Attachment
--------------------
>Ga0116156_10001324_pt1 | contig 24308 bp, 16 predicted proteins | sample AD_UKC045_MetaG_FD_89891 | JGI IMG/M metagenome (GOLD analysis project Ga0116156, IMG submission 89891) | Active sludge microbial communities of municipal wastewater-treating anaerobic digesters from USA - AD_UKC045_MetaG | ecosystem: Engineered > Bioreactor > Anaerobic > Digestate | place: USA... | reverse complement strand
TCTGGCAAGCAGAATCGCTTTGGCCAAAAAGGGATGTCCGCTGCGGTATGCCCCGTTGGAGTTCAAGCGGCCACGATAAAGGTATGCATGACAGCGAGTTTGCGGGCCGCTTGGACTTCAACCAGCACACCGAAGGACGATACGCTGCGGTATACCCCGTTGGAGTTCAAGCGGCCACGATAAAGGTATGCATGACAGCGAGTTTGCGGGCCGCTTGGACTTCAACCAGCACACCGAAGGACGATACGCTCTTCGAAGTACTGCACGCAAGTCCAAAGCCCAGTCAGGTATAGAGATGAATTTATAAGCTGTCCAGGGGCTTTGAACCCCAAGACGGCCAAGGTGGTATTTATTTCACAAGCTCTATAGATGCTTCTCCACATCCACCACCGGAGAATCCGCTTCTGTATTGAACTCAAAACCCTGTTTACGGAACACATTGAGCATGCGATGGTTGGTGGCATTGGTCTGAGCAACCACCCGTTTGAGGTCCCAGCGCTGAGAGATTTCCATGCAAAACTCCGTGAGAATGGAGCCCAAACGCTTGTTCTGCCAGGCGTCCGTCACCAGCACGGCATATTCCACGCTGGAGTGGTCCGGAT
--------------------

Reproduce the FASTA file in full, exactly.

>Ga0116156_10001324_pt1 | contig 24308 bp, 16 predicted proteins | sample AD_UKC045_MetaG_FD_89891 | JGI IMG/M metagenome (GOLD analysis project Ga0116156, IMG submission 89891) | Active sludge microbial communities of municipal wastewater-treating anaerobic digesters from USA - AD_UKC045_MetaG | ecosystem: Engineered > Bioreactor > Anaerobic > Digestate | place: USA... | reverse complement strand
TCTGGCAAGCAGAATCGCTTTGGCCAAAAAGGGATGTCCGCTGCGGTATGCCCCGTTGGAGTTCAAGCGGCCACGATAAAGGTATGCATGACAGCGAGTTTGCGGGCCGCTTGGACTTCAACCAGCACACCGAAGGACGATACGCTGCGGTATACCCCGTTGGAGTTCAAGCGGCCACGATAAAGGTATGCATGACAGCGAGTTTGCGGGCCGCTTGGACTTCAACCAGCACACCGAAGGACGATACGCTCTTCGAAGTACTGCACGCAAGTCCAAAGCCCAGTCAGGTATAGAGATGAATTTATAAGCTGTCCAGGGGCTTTGAACCCCAAGACGGCCAAGGTGGTATTTATTTCACAAGCTCTATAGATGCTTCTCCACATCCACCACCGGAGAATCCGCTTCTGTATTGAACTCAAAACCCTGTTTACGGAACACATTGAGCATGCGATGGTTGGTGGCATTGGTCTGAGCAACCACCCGTTTGAGGTCCCAGCGCTGAGAGATTTCCATGCAAAACTCCGTGAGAATGGAGCCCAAACGCTTGTTCTGCCAGGCGTCCGTCACCAGCACGGCATATTCCACGCTGGAGTGGTCCGGAT